Penetration Testing with the Bash shell's fourth chapter focuses on reverse engineering and tools that "may enable you to discover memory corruption, code injection, and general data- or file-handling flaws that may be used to instantiate arbitrary code execution vulnerabilities." Tools covered in this chapter include Metasploit (including command-line msfcli, mixing msfcli with bash commands and other command line tools, msfpayload, Meterpreter), objdump, and GDB.

Chapter 5: Network Exploitation and Monitoring

The fifth and final chapter of Penetration Testing with the Bash shell focuses "on the network exploitation available in Kali Linux and how to take advantage of it in the modern bash shell environment." This relatively longer chapter begins with discussion of "Media Access Control (MAC) spoofing" and "Address Resolution Protocol (ARP) abuse." The chapter looks at tools such as macchangeer, ifconfig, arpspoof.

Chapter 5 describes man-in-the-middle (MITM) attacks and provides a detailed introduction to ettercap. The chapter also explains server interrogation and describes tools for Simple Network Management Protocol (SNMP) interrogation (snmpwalk and Metasploit's snmp_enum and snmp_login) and for Simple Mail Transfer Protocol (SMTP) interrogation (smtp-user-enum).

There is a section in Chapter 5 on brute force authentication that demonstrates use of Medusa. The section of Chapter 5 on traffic filtering demonstrates use of TCPDump. SSLyze is demonstrated as a tool for "assess[ing] SSL/TLS implementations" and SkipFish and Arachni are demonstrated as tools for scanning web pages and web applications for vulnerabilities.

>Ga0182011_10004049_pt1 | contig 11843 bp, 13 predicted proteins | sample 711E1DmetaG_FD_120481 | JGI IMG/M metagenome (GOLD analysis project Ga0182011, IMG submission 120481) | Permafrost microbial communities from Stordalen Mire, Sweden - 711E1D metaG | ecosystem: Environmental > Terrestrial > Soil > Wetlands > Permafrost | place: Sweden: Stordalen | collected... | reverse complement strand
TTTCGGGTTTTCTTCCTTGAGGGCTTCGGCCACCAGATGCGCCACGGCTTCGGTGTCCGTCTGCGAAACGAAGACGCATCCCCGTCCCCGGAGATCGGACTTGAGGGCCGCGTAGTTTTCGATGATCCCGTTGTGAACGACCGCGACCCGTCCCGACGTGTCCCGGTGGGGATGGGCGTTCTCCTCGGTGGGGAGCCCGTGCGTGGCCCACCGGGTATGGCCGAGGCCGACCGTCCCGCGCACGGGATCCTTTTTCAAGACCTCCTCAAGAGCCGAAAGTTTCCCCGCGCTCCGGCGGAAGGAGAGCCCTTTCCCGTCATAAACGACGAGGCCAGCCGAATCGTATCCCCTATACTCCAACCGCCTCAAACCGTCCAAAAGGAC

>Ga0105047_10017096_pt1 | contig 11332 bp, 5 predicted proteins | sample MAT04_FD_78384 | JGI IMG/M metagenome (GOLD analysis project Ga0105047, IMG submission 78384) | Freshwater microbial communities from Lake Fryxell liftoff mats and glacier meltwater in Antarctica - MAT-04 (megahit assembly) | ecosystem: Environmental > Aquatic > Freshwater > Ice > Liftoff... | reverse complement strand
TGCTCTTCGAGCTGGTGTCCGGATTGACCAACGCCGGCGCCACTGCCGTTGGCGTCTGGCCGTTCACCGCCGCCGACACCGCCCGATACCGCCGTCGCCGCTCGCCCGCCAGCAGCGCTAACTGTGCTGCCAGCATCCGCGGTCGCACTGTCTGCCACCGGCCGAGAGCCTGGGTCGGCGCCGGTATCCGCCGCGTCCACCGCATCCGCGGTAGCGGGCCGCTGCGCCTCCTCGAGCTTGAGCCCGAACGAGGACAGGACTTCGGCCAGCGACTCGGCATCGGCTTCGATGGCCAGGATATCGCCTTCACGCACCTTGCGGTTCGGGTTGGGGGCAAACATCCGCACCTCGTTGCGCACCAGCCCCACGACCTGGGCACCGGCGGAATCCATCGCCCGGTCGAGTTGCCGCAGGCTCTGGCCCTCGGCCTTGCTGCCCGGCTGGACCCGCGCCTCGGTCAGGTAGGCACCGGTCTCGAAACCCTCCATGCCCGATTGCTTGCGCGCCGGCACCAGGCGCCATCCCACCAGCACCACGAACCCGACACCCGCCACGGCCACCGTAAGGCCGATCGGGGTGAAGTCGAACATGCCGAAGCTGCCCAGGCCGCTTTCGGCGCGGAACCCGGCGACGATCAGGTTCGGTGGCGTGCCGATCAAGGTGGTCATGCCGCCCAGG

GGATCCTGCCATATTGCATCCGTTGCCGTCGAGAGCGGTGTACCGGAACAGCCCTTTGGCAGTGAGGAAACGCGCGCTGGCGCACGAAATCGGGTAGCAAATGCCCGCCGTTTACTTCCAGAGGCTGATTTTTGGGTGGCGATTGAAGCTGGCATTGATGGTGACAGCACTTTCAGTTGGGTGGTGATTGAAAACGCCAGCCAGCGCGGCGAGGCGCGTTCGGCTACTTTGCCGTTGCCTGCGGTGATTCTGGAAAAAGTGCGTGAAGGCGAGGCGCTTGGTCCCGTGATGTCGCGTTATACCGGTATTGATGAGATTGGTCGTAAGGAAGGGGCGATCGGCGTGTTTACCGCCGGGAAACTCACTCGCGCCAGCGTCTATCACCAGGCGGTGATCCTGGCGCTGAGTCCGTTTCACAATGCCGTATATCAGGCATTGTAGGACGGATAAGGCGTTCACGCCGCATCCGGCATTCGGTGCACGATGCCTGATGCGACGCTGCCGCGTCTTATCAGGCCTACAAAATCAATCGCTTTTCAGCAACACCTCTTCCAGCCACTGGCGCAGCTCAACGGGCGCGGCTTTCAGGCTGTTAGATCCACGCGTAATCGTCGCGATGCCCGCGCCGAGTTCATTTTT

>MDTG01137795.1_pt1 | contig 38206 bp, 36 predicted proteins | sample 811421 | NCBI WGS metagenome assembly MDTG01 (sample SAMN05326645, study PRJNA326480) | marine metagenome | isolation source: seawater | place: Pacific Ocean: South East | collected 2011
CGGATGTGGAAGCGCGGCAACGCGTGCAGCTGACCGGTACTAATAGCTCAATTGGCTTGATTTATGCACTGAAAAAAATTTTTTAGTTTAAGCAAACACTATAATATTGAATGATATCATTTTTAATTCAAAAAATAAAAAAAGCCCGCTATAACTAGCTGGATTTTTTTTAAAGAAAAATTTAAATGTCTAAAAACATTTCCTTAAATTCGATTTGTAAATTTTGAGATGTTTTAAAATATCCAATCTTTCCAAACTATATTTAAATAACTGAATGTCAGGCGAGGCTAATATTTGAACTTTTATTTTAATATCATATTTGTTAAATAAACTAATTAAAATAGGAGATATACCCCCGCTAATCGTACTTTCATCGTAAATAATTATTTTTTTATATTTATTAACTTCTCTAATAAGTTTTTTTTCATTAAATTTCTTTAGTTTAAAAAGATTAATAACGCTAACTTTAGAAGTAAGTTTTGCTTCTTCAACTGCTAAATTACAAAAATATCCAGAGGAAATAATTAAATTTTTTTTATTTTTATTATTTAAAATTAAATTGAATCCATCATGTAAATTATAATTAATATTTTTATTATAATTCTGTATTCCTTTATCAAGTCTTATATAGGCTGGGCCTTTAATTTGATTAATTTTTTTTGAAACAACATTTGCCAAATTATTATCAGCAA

General Observations
  • The electronic version of Penetration Testing with the Bash shell that I reviewed included numerous colored screen snapshots.
  • I liked the "Further Reading" sections at the end of each chapter that provided links to online information with more detail about subjects covered in the chapter.
  • The first two chapters of Penetration Testing with the Bash shell have very little information specific to penetration testing but provide an overview of some bash features used in later chapters. The third, fourth, and fifth chapters are heavily focused on penetration testing and build upon the bash basics covered in the first two chapters.
  • Penetration Testing with the Bash shell provides background information on various security and assessment concepts as its illustrates the tools available that are related to those concepts.
  • There are some awkward sentence structures in Penetration Testing with the Bash shell and several of the sentences are too long for my taste (especially early in the book), but I was generally able to make out the intent of the writing. An example of the occasional awkward but understandable text is on the first page of the first chapter: "Why are discussing the bash shell?"